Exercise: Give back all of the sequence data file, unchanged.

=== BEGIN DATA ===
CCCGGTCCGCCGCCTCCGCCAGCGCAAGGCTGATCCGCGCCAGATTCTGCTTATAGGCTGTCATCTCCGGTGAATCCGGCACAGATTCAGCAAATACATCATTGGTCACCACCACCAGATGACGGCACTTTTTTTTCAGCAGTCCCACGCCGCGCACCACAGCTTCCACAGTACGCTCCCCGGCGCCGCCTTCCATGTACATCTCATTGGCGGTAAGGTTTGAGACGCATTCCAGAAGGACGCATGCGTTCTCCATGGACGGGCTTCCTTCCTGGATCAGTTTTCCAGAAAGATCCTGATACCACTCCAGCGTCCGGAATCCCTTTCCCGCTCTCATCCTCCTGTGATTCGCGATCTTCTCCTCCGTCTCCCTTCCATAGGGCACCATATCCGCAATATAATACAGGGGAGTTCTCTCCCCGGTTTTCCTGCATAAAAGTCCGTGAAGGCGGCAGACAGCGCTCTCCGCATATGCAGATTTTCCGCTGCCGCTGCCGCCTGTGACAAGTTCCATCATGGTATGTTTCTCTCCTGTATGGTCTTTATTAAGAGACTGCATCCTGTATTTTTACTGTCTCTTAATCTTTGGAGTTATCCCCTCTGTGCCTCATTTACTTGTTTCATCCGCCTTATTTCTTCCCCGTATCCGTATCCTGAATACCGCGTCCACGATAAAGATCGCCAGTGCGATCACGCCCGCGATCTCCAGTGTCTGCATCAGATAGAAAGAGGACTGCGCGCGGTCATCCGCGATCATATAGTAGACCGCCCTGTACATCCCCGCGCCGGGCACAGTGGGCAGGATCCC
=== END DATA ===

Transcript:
CCCGGTCCGCCGCCTCCGCCAGCGCAAGGCTGATCCGCGCCAGATTCTGCTTATAGGCTGTCATCTCCGGTGAATCCGGCACAGATTCAGCAAATACATCATTGGTCACCACCACCAGATGACGGCACTTTTTTTTCAGCAGTCCCACGCCGCGCACCACAGCTTCCACAGTACGCTCCCCGGCGCCGCCTTCCATGTACATCTCATTGGCGGTAAGGTTTGAGACGCATTCCAGAAGGACGCATGCGTTCTCCATGGACGGGCTTCCTTCCTGGATCAGTTTTCCAGAAAGATCCTGATACCACTCCAGCGTCCGGAATCCCTTTCCCGCTCTCATCCTCCTGTGATTCGCGATCTTCTCCTCCGTCTCCCTTCCATAGGGCACCATATCCGCAATATAATACAGGGGAGTTCTCTCCCCGGTTTTCCTGCATAAAAGTCCGTGAAGGCGGCAGACAGCGCTCTCCGCATATGCAGATTTTCCGCTGCCGCTGCCGCCTGTGACAAGTTCCATCATGGTATGTTTCTCTCCTGTATGGTCTTTATTAAGAGACTGCATCCTGTATTTTTACTGTCTCTTAATCTTTGGAGTTATCCCCTCTGTGCCTCATTTACTTGTTTCATCCGCCTTATTTCTTCCCCGTATCCGTATCCTGAATACCGCGTCCACGATAAAGATCGCCAGTGCGATCACGCCCGCGATCTCCAGTGTCTGCATCAGATAGAAAGAGGACTGCGCGCGGTCATCCGCGATCATATAGTAGACCGCCCTGTACATCCCCGCGCCGGGCACAGTGGGCAGGATCCC